Sometimes it can be hard to tell if a tree is dying. Dead trees are an easy spot, but what about one that is at risk of dying and a potential fall hazard?
Dead trees can pose a serious risk to you and your home, as they can easily be knocked over by strong winds. This, in turn, can easily cause damage if the tree falls on your home, or can cause serious injury if the tree falls on somebody.
As a homeowner it’s important to be able to spot a dying tree and either act to save it if it’s not too late or have it removed before it falls on its own. Once you’re able to recognize the signs that a tree is dying, you can act promptly.
These tips apply whether you are looking at big majestic oaks, evergreen trees like pines, or even fruit trees like one of my favorites the Harvester peach tree or my Florida native citrus trees.
In this article, I’ll familiarize you with some of the most common signs to tell if a tree is dying.
Sparse or Spotty Leaf Growth
The leaves on a tree are an easy way to determine the health of a tree. If a tree is full of leaves and continues to grow new leaves every season, it’s likely that the tree is healthy. But, if you notice that a tree has little to no leaves with no signs of new leaves forming, this may be a sign that the tree is dying.
We all know that deciduous trees lose all their leaves in the winter and clog our gutters, while evergreen trees do not. Don’t be alarmed if a tree loses its leaves within a short period of time during the fall or winter, it’s part of a natural cycle. If those leaves don’t come back or come back slower than the other trees of a similar species that is a definite warning sign.
Lots of Fungus and Pests
Fungus and some bugs can be another sign of a dying tree. Some types of fungus are known to feed on trees, destroying their structural integrity over time. A large number of bugs within the roots and trunk of the tree may also signal an unhealthy tree as well.
Don’t just think I’m talking about bugs as pests. There are also parasitic plants that cause health problems for many trees. Heavy amounts of Spanish moss, air plants, or mistletoe can mean an unhealthy tree that need help quickly before it becomes overwhelmed.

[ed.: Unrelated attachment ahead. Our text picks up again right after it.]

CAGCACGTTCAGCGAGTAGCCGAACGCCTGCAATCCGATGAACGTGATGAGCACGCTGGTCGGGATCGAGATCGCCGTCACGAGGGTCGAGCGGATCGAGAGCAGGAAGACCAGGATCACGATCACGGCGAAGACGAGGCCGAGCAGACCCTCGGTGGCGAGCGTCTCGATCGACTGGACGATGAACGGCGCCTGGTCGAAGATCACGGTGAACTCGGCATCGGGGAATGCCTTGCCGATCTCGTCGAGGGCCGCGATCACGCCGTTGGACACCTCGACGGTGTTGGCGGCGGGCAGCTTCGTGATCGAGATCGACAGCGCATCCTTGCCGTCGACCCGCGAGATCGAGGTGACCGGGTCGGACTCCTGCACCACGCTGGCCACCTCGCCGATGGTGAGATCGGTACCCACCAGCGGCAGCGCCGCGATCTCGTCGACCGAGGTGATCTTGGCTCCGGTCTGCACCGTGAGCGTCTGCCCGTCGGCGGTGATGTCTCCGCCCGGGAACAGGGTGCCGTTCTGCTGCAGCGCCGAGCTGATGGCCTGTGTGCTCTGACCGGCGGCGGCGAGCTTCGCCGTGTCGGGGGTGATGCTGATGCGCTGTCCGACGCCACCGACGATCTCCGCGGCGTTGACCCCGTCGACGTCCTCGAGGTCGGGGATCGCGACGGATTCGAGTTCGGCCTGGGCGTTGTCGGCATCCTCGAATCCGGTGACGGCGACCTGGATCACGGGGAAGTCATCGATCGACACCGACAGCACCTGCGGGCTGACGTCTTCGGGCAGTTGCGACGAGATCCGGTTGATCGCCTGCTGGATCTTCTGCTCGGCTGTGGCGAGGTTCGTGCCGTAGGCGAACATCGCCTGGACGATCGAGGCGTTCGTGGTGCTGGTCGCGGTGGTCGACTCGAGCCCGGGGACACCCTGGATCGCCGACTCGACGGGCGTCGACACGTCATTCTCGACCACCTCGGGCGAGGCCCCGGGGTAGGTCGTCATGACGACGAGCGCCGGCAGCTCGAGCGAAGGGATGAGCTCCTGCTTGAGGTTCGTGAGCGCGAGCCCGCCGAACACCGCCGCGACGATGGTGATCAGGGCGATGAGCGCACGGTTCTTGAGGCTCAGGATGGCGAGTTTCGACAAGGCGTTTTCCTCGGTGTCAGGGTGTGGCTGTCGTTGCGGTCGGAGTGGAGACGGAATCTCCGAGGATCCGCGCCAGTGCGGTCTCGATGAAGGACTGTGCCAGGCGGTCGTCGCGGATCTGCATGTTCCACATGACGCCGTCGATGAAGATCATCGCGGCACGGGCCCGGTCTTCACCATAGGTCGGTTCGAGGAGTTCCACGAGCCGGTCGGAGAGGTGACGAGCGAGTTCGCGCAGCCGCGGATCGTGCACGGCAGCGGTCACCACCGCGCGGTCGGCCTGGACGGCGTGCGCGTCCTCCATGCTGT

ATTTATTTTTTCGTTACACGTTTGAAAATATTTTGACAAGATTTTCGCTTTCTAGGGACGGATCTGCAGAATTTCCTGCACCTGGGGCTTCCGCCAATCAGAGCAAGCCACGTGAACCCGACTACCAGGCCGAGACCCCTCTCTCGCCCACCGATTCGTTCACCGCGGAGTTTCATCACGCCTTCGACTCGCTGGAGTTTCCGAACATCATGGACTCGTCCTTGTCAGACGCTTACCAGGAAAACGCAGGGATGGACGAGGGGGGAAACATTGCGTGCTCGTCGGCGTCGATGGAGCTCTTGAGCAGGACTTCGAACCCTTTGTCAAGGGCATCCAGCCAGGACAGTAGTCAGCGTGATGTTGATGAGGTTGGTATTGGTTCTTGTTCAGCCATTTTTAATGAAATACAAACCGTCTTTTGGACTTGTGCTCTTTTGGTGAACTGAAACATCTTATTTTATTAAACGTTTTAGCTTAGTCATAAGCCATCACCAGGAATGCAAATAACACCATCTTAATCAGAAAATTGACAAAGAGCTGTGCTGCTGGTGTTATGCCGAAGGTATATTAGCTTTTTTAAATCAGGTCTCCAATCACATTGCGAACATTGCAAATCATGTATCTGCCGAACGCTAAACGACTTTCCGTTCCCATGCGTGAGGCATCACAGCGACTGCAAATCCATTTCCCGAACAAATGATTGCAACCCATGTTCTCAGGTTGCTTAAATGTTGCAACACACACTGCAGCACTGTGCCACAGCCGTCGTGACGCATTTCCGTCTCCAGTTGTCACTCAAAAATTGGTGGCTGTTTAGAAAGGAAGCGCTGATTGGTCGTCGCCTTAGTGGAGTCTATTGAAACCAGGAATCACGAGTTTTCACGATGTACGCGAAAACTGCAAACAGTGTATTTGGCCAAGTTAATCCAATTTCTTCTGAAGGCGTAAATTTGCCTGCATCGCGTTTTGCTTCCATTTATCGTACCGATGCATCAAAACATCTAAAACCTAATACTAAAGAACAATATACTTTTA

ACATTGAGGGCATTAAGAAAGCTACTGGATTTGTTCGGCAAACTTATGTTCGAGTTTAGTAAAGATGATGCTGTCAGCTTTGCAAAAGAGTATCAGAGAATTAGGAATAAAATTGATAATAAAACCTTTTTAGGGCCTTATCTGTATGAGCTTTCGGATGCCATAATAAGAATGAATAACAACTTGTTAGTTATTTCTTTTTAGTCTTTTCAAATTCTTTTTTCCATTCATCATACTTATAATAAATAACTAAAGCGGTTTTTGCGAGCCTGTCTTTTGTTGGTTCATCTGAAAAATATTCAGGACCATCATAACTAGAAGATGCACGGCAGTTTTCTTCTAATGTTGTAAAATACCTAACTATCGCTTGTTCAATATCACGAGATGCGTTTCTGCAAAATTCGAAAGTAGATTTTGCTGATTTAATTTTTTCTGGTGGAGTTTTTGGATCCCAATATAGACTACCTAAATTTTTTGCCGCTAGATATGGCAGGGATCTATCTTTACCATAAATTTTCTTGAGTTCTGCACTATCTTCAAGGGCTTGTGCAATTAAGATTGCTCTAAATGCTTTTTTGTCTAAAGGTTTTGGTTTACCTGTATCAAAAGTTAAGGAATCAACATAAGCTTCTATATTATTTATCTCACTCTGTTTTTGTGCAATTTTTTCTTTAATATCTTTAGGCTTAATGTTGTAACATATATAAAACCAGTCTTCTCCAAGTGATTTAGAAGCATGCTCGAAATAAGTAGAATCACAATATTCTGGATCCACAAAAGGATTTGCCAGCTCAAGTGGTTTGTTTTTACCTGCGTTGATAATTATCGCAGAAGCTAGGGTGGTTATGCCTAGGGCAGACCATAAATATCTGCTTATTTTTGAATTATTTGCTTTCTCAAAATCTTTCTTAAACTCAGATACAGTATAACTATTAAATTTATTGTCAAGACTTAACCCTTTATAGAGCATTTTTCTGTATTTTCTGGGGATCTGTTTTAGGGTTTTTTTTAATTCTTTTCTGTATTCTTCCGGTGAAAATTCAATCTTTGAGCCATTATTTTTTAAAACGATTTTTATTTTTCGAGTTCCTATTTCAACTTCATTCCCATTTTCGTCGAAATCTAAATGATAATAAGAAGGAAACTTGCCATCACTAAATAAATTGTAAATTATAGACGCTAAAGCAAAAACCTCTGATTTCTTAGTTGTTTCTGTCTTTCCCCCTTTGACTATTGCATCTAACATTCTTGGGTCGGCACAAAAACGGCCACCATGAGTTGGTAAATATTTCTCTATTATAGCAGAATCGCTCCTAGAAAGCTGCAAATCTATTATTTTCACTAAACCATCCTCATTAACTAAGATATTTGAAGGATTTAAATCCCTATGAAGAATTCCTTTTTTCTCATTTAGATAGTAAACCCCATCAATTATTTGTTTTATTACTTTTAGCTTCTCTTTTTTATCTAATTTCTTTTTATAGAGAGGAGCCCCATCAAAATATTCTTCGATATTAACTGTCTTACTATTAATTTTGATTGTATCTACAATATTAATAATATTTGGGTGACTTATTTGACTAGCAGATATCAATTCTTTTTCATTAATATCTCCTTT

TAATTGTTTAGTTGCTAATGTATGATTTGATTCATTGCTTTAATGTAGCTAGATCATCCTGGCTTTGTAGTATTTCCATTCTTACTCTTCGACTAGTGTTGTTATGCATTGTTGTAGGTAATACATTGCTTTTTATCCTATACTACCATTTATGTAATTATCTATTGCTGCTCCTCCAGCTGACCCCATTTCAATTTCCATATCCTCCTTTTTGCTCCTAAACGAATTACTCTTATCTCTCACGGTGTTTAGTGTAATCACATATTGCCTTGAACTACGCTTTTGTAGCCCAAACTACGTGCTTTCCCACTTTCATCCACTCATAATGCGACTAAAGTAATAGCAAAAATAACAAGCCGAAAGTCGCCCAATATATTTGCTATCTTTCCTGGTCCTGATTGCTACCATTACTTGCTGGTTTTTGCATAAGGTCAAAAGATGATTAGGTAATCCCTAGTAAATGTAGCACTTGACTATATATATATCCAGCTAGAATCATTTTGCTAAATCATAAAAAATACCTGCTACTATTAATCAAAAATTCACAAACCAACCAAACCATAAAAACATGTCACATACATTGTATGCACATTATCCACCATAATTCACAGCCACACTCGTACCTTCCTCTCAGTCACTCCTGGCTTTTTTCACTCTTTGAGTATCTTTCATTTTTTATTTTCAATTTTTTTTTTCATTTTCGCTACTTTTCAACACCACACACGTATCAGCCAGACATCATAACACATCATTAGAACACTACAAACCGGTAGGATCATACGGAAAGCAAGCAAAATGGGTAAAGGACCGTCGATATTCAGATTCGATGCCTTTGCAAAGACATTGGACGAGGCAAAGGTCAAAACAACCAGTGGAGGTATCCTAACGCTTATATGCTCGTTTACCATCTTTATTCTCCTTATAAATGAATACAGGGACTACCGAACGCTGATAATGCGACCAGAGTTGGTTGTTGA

A Leaning Tree
Not every tree will be perfectly straight, and not every leaning tree is necessarily dead. Despite this, you should be alarmed by any trees that begin to lean more than usual.
A leaning tree may mean that it has begun to lose its trunk or root strength do to water logged roots or rot, This is especially common in Laurel Oaks which typically get rot in the crevices of trunks causing large ope cavities into the tree as it rots from the inside out.
Damaged trunk or roots
During construction in an area it’s not uncommon for the heavy machinery to cause noticeable damage to trunks and unseen damage to roots from driving over top of them.
Some roots may not be easy to see, as they’re underground, but you can also determine root damage by the health of leaves and other parts of the tree.
Peeling bark is another condition on the trunk that may signal a tree being in distress.
A few dead branches on a tree are no big deal, but more dead branches every year is a clear way to tell if a tree is dying. Trees will begin pulling their resources back toward the trunk if they can’t support their vast network of branches and those resulting dead branches are a warning flag.
Perform a scratch test
If the physical signs of a dead tree aren’t apparent, you can always do a scratch test to determine the health of a tree. To do a scratch test, simply remove a very small piece of the bark with your fingernail or pocket knife.
If you notice that the layer underneath the tree is green-tinted or wet, this is a sign of a healthy tree. Dead tissue may look brown, dry, and generally unhealthy.
Fee free to check a couple different spots on the tree if you are still unsure, but avoid doing too much damage.
A healthy tree is a true joy. They provide shade, home for birds and other animals and generally make your house a nicer place to live. If you’re concerned about your trees now you know how to tell if a tree is dying and you can have a chance to save them.
Founder & Editor-in-Chief
I love old houses, working with my hands, and teaching others the excitment of doing it yourself! Everything is teachable if you only give it the chance.